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East Maui residents working to preserve their coastline 

Special Interest Programme / Partner story

Photo credit: Hawai‘i Community Foundation

For Claudia Kalaola and the other kids who grew up in the 1960s in Hawai‘i, the reef and shoreline at Mū‘olea Point, along Maui’s eastern shore, represented more than just a place to play. “At five years old, we knew how to fish. We ate limu (seaweed) and ‘opihi (limpets) and whatever we caught. This was literally our icebox,” says Claudia.  

Mū‘olea, which is also a cultural gathering place, had been maintained by Native Hawaiians for centuries. However, in recent decades, Mū‘olea was starting to show signs of depletion: the walking trails to a local shrine and freshwater springs were overgrown, tidepools were being overfished, and an ancient coconut grove dating back to the arrival of the earliest Marquesas Polynesians had been left untended, attracting rats, among other issues. 

So, when area residents had the opportunity to purchase nearly 70 acres of coastal land around Mū‘olea from a former ranching company in 2004, the community partnered with local organisations to raise the funds. They organised and created a not-for-profit: Nā Mamo O Mū‘olea, or Nā Mamo for short, which is committed to managing and protecting Mū‘olea’s natural resources. “In ancient times, the konohiki [land division head] would manage an area and make sure there were resources for everyone,” says Claudia, the vice president of Nā Mamo. “Today, the community has to collectively act as konohiki.” 

To help preserve Mū‘olea’s declining limpet numbers, Nā Mamo volunteers created the state’s first limpet rest area, asking residents to limit their picking of the popular aquatic snail for a three year period. As a result, the area’s limpet population rebounded. Today, this rest area is reserved for kūpuna (elders), which helps prevent overfishing. 

To engage with the next generation, Nā Mamo launched the Hāna Limu Festival in 2009, an educational and cultural event where people can enjoy live Hawaiian music while they learn how to identify different types of seaweeds and limpets, and discuss with different sustainability not-for-profit organisations. “The goal is to raise awareness of the Mū‘olea nearshore ecosystem so the community can feel comfortable being on the land and being good stewards of the land,” says Claudia.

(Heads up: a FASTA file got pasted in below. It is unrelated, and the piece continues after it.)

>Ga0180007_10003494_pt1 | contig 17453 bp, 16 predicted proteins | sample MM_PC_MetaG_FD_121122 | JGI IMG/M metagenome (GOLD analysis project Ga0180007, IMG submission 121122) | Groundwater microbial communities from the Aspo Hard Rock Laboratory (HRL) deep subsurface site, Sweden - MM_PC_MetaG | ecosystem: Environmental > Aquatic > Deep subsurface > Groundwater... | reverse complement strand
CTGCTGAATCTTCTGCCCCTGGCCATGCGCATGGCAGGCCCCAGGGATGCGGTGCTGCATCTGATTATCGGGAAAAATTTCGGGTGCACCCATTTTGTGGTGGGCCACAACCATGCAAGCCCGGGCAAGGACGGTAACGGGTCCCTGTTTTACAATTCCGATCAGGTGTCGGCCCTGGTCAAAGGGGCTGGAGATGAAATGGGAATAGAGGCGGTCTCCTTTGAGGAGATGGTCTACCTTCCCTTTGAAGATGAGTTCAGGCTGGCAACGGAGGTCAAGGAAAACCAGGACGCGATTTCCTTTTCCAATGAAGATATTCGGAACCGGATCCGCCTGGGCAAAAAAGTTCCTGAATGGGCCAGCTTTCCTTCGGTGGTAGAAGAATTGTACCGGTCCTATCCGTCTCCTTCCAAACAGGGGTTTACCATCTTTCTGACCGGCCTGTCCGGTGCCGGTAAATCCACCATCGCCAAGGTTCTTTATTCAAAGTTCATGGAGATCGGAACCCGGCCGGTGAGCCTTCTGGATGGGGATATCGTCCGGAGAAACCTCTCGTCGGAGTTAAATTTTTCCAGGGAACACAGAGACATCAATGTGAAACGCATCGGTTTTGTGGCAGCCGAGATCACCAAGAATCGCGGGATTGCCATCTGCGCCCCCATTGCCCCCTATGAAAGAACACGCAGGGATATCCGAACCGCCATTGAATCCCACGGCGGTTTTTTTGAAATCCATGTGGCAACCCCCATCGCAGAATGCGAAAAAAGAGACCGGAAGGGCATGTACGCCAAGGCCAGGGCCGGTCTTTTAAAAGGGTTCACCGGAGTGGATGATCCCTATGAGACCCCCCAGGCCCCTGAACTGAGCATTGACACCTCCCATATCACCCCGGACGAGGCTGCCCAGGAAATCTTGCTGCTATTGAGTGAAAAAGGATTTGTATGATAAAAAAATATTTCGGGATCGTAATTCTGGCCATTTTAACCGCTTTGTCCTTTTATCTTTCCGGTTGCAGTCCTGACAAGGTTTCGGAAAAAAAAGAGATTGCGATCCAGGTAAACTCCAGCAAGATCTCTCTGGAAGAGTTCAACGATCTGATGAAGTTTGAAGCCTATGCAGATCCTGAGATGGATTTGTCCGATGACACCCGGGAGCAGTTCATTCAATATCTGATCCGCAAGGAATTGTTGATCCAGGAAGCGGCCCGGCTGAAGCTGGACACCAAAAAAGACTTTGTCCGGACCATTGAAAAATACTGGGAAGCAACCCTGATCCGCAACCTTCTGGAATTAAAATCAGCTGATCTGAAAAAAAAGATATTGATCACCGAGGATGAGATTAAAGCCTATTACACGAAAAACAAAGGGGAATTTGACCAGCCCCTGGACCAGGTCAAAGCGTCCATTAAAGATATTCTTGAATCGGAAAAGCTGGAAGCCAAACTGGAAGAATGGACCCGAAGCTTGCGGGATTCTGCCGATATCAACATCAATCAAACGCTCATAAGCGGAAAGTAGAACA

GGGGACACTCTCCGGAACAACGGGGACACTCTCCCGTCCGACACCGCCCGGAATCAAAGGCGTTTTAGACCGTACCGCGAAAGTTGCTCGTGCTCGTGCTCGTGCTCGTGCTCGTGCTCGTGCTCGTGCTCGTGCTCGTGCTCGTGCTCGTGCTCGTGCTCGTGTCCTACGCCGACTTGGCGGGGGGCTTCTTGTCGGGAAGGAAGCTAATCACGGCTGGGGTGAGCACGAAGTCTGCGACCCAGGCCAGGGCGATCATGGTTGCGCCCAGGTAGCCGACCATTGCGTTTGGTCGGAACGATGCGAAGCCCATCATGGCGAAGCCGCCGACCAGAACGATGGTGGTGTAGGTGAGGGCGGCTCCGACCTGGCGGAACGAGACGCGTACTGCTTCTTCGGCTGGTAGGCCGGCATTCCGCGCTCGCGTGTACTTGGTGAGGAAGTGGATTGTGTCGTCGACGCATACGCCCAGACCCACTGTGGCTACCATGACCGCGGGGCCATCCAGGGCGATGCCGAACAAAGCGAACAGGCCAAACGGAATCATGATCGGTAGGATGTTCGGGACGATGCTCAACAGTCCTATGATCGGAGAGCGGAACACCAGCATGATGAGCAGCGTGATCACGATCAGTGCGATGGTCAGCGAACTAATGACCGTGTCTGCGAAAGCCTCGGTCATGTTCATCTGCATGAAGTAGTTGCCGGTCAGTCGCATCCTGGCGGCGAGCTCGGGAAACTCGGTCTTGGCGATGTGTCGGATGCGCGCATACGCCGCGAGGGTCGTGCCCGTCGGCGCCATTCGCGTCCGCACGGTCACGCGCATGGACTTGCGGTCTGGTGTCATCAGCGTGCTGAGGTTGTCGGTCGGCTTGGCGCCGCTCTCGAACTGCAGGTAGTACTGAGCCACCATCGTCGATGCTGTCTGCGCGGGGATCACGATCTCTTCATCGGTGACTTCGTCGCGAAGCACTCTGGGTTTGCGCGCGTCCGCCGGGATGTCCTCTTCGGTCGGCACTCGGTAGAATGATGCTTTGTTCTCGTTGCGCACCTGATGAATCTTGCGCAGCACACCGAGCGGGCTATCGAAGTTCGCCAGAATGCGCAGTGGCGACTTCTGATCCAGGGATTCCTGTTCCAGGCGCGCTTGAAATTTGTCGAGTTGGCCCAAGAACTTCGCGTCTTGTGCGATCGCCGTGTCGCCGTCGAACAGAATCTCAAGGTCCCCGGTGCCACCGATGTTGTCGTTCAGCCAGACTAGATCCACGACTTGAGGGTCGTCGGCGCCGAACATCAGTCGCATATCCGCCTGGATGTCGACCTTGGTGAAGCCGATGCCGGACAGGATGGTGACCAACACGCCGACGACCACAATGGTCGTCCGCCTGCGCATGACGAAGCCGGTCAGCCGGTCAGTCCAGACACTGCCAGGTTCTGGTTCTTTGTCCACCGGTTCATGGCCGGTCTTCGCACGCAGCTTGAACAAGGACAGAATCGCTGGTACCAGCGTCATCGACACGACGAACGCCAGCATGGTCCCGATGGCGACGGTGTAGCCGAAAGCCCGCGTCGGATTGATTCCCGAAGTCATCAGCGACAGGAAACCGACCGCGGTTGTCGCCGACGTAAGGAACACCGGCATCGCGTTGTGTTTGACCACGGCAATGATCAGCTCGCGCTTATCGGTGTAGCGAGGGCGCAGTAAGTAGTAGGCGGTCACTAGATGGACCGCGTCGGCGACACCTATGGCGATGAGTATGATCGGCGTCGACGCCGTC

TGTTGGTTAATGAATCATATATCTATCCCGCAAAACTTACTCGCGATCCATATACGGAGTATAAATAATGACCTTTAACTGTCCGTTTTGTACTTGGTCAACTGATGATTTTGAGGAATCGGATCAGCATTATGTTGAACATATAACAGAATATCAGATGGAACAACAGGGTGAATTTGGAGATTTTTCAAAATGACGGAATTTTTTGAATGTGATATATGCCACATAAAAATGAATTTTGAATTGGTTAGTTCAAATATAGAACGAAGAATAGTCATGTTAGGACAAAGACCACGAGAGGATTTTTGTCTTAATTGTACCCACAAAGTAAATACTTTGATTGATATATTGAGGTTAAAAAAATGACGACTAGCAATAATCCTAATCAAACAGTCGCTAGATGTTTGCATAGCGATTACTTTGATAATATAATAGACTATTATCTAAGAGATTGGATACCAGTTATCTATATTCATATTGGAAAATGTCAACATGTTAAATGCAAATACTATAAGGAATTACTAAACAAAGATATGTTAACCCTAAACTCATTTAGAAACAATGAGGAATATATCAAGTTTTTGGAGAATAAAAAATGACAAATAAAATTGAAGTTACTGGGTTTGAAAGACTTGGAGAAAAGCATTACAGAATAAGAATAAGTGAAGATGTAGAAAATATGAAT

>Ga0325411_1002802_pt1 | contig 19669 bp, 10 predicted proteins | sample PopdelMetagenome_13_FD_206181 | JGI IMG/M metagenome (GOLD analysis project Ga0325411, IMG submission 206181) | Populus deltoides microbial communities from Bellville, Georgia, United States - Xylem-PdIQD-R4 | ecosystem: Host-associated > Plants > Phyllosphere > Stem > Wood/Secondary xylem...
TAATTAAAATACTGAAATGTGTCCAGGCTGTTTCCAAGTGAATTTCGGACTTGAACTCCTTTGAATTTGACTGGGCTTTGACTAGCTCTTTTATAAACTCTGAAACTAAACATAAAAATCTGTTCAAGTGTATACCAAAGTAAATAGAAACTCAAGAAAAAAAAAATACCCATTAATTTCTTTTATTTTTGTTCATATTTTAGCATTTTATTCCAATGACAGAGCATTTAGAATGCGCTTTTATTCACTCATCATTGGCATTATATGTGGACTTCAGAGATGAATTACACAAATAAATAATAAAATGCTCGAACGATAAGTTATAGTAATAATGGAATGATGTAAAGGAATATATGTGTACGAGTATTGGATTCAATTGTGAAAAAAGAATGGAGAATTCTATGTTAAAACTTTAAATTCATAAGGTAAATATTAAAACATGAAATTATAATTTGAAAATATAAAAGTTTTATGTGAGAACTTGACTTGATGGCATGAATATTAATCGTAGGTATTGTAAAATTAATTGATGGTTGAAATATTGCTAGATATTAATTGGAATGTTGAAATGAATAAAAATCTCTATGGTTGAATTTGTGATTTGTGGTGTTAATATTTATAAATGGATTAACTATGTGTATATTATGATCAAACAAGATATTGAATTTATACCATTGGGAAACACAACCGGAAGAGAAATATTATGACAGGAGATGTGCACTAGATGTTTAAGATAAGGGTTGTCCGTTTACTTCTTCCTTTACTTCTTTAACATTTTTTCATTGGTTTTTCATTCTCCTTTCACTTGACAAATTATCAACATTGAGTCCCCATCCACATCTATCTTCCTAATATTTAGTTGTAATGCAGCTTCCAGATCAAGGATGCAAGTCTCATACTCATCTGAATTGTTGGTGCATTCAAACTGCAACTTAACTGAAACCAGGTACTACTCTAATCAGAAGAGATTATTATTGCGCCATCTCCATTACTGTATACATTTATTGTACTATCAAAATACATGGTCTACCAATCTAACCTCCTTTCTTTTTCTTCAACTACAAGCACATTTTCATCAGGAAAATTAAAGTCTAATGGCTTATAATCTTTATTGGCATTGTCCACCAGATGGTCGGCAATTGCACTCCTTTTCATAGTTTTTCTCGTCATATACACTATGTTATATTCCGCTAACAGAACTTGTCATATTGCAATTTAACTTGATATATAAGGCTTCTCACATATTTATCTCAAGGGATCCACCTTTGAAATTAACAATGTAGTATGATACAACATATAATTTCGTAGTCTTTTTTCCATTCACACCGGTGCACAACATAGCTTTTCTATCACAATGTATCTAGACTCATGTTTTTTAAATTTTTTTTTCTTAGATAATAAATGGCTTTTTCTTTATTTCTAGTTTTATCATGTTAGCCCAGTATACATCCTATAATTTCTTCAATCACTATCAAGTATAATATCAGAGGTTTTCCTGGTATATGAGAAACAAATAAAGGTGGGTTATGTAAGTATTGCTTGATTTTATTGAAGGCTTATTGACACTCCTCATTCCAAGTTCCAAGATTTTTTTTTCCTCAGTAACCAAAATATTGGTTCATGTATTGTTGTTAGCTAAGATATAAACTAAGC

Recently, Nā Mamo received a two-year grant from the Hawai‘i Community Foundation’s (HCF) Marine 30×30 Pooled Fund, as part of a cohort of Maui community groups working on nearshore marine management. The HCF’s pooled fund invests in communities across Hawaii, primarily through not-for-profit organisations such as Nā Mamo. As part of its commitment, the cohort will also receive technical assistance and capacity building support on a range of priority issues identified by the cohort members. 

“By supporting community organisations like Nā Mamo, HCF hopes to protect and restore Hawai‘i’s unique nearshore marine environments,” says Dana Okano, programme director at  the Hawai‘i Community Foundation. “The expertise and lived experience of these communities is really the best source for finding effective, appropriate solutions to the conservation challenges faced all across the Islands.” 

Oak Foundation supports the Hawai‘i Community Foundation and the Marine 30×30 Pooled Fund. The grant falls under our Special Interest Progamme, which covers a wide range of fields, including environment, health, humanitarian relief, education, and the arts. You can read more about the programme by clicking here. To find out more about the Hawai‘i Community Foundation and its Marine 30×30 Pooled Fund, visit its website here. To learn more about the work Nā Mamo O Mū‘olea is doing, email Claudia Kalaola at, or visit